An "incredible will' to live helped save the life of a little girl who nearly froze to death in Edmonton last weekend, said one of the doctors overseeing her recovery.

Saying the child's strength was "at the heart" of her survival, pediatric specialist Allan DeCaen of Edmonton's Stollery Children's Hospital also invoked more intangible forces.

"Whether you talk about it as a greater being, or whatever your personal beliefs are," he said, "clearly something or someone was on this little girl's side."

Although doctors say it will be a few weeks before they can fully assess the damage to her fingers and toes caused by frostbite, they say she is responding normally and that her pain is being limited by morphine.

The 13-month-old girl left her bed late Friday or early Saturday and wandered outside wearing nothing but a diaper in 20 C. She collapsed in the snow and slipped into a deep coma as her body temperature plunging to half its normal level before her heart stopped.

She was found clinically dead, with no pulse, after a frantic 45-minute search by friends and family.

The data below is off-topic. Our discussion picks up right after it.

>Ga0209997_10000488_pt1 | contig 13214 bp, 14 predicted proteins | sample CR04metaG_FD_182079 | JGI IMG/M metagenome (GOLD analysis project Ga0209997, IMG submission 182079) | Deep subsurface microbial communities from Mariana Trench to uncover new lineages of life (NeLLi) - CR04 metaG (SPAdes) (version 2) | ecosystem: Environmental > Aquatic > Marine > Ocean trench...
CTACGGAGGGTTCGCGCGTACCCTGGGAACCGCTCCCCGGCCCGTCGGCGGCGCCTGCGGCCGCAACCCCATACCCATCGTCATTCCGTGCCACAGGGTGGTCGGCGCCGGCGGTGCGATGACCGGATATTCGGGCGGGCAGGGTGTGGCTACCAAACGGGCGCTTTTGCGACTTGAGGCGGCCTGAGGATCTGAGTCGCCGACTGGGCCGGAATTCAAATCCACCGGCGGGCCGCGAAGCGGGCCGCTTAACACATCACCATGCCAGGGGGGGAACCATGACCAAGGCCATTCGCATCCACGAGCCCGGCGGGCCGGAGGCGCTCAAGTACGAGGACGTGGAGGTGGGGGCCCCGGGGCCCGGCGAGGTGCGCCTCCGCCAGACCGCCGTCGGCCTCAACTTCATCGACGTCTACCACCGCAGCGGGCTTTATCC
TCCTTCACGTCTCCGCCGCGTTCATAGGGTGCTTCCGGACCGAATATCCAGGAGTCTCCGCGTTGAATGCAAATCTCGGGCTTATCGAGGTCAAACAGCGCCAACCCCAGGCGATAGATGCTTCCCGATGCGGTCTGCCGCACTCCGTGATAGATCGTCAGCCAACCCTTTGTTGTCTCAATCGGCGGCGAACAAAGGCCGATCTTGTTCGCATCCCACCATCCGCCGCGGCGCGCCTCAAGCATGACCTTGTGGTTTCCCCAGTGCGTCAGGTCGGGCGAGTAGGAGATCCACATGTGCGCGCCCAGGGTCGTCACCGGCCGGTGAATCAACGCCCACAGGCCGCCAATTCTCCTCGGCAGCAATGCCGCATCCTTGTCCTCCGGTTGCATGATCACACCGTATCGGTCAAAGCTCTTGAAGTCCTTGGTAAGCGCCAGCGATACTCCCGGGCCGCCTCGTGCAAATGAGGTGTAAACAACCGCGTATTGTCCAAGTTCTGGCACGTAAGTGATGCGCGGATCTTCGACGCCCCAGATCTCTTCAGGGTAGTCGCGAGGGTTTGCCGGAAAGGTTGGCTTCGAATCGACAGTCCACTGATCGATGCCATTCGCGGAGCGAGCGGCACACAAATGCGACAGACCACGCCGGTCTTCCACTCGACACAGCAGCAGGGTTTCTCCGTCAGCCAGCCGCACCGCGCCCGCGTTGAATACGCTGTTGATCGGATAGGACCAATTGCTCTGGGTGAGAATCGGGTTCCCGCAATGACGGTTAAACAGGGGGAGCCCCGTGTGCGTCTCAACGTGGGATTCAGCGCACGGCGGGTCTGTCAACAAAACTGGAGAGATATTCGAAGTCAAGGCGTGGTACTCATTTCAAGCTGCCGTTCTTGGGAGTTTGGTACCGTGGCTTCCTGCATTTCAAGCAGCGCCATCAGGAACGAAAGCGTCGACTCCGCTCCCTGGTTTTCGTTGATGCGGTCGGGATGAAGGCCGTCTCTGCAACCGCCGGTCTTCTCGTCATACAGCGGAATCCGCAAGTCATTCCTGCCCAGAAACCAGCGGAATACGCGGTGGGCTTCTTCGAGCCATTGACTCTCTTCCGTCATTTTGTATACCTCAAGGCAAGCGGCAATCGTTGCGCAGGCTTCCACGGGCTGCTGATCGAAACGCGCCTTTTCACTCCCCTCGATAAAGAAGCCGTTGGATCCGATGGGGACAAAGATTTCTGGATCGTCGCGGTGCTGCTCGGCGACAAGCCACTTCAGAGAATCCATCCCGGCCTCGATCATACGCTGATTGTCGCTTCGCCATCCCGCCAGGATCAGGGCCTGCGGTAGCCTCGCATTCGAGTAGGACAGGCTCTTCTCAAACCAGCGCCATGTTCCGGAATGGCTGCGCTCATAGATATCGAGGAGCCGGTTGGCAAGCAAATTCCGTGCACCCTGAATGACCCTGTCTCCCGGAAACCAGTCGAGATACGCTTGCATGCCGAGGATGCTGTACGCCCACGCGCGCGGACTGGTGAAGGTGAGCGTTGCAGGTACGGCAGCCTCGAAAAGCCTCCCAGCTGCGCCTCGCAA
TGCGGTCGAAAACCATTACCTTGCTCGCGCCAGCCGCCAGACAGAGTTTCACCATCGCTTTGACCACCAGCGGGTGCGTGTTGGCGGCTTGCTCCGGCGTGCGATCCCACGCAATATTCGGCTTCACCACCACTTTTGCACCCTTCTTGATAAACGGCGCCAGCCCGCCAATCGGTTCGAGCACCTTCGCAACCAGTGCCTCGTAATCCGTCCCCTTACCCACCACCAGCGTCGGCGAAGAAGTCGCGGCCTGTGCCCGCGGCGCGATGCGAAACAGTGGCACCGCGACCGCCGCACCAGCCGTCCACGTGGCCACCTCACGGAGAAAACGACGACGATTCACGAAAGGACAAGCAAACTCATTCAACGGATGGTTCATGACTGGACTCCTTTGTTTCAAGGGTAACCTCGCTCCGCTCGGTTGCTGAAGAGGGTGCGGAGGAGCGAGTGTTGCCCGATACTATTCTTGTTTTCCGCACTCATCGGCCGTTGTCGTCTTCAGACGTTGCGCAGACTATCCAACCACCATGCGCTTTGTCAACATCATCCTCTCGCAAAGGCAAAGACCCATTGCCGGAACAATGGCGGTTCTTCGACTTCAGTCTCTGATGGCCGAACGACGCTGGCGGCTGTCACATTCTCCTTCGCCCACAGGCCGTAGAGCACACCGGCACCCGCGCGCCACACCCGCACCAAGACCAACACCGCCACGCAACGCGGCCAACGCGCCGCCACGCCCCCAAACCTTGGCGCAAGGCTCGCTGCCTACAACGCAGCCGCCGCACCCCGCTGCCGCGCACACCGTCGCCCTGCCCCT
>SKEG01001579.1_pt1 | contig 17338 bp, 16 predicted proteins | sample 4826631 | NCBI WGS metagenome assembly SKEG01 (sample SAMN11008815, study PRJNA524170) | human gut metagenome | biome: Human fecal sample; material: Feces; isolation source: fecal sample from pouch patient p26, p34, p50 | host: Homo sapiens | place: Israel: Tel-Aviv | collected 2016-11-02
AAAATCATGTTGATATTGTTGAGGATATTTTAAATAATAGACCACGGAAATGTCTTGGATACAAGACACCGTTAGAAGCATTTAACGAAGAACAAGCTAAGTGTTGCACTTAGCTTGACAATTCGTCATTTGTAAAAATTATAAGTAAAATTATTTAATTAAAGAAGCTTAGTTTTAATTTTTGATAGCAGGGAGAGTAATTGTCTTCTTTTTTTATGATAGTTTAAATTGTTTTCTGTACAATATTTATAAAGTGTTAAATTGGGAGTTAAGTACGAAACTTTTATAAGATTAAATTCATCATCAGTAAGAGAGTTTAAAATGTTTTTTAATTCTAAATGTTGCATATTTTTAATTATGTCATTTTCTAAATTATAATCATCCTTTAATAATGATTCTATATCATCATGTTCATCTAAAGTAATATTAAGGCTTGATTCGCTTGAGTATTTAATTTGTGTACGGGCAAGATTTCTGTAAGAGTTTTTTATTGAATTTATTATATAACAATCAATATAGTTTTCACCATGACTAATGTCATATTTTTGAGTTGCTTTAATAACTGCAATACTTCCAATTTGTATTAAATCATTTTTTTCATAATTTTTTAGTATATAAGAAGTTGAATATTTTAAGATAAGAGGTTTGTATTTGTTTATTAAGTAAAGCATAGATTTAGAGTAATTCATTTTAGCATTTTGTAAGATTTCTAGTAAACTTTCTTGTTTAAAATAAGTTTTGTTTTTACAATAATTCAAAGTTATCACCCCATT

Doctors said her mother's immediate call to emergency services also helped save her life.

"When it comes to something as extreme as this, literally everything has to click perfectly for this kind of extraordinary outcome," said doctor Alf Conradi, also on the team treating the girl.

During a news conference Monday Conradi described how the child was gradually warmed up under a blanket full of warm air. He said just as doctors were preparing to restart her heart with a machine, it began pumping on its own.

He described her recovery as "humbling" and said it was a great example of how important a role hope plays in the pediatrics department.

Doctors said they hadn't spoken to the child's mother as of Monday but hoped that she was getting some rest after spending most of the weekend at her daughter's bedside.

Not the first time

Although extremely rare, this is not the first time a Canadian child has been revived after being frozen for so long.

It happened in Saskatchewan seven years ago, when a two-year-old named Karlee Kosolofski was locked outside in even colder temperatures for six hours.

Karlee was declared clinically dead that day, but survived. Part of a leg had to be amputated, but her father says today she is a healthy nine-year-old girl.

Robert Kosolofski also had a message on Monday for the family of the Edmonton girl. "They've got her back. They've got a second chance," he said. "Just keep working with that."

Amazing coincidence

And there's one more twist to this story. The first paramedic on the scene in Edmonton was also the first on the scene seven years ago in Saskatchewan.

Paramedic Krista Rempel says her first experience definitely helped her get through the second one.

"Having a case very similar with Karlee, it really helped me to keep calm and realize there is hope for this and she could pull through with a good outcome," Rempel said.